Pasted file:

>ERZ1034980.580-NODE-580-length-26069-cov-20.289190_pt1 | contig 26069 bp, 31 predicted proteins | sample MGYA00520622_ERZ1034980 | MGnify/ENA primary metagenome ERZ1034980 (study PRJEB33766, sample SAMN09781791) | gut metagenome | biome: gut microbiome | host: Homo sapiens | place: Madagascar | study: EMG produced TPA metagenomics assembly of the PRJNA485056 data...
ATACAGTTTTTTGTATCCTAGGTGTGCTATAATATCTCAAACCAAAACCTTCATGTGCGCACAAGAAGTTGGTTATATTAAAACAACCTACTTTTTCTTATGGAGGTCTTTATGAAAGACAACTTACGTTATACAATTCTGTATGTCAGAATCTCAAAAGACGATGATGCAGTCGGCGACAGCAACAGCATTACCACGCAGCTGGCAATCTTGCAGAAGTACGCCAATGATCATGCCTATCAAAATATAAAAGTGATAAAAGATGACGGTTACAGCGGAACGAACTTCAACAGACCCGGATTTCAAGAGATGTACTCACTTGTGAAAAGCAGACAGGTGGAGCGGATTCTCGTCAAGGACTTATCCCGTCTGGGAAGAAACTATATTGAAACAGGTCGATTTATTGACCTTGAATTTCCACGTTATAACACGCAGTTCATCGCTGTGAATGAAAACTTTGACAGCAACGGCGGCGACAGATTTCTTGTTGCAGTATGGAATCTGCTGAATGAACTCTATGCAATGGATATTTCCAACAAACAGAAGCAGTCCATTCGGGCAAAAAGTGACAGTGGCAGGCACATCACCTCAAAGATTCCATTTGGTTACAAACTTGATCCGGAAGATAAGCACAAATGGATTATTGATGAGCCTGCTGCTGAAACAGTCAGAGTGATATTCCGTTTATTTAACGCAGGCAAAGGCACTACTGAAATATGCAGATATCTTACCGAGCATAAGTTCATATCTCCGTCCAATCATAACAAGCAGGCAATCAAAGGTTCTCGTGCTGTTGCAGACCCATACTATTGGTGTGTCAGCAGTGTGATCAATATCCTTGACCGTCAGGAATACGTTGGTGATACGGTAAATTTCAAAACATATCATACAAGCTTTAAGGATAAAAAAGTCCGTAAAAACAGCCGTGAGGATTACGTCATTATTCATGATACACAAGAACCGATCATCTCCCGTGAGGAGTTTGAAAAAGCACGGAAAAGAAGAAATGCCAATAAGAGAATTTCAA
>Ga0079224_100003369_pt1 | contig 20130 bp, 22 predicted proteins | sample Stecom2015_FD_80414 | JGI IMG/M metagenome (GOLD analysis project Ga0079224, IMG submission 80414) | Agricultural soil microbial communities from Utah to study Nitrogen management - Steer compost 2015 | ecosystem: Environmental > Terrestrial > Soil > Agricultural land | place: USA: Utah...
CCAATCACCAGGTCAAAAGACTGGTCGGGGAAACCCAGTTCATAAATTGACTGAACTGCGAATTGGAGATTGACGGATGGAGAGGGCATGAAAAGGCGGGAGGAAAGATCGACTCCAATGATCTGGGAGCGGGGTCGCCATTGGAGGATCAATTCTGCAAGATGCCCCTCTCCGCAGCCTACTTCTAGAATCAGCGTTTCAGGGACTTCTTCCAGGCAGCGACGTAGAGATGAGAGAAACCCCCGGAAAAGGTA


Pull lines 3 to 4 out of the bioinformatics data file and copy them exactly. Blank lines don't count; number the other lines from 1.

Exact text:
>Ga0079224_100003369_pt1 | contig 20130 bp, 22 predicted proteins | sample Stecom2015_FD_80414 | JGI IMG/M metagenome (GOLD analysis project Ga0079224, IMG submission 80414) | Agricultural soil microbial communities from Utah to study Nitrogen management - Steer compost 2015 | ecosystem: Environmental > Terrestrial > Soil > Agricultural land | place: USA: Utah...
CCAATCACCAGGTCAAAAGACTGGTCGGGGAAACCCAGTTCATAAATTGACTGAACTGCGAATTGGAGATTGACGGATGGAGAGGGCATGAAAAGGCGGGAGGAAAGATCGACTCCAATGATCTGGGAGCGGGGTCGCCATTGGAGGATCAATTCTGCAAGATGCCCCTCTCCGCAGCCTACTTCTAGAATCAGCGTTTCAGGGACTTCTTCCAGGCAGCGACGTAGAGATGAGAGAAACCCCCGGAAAAGGTA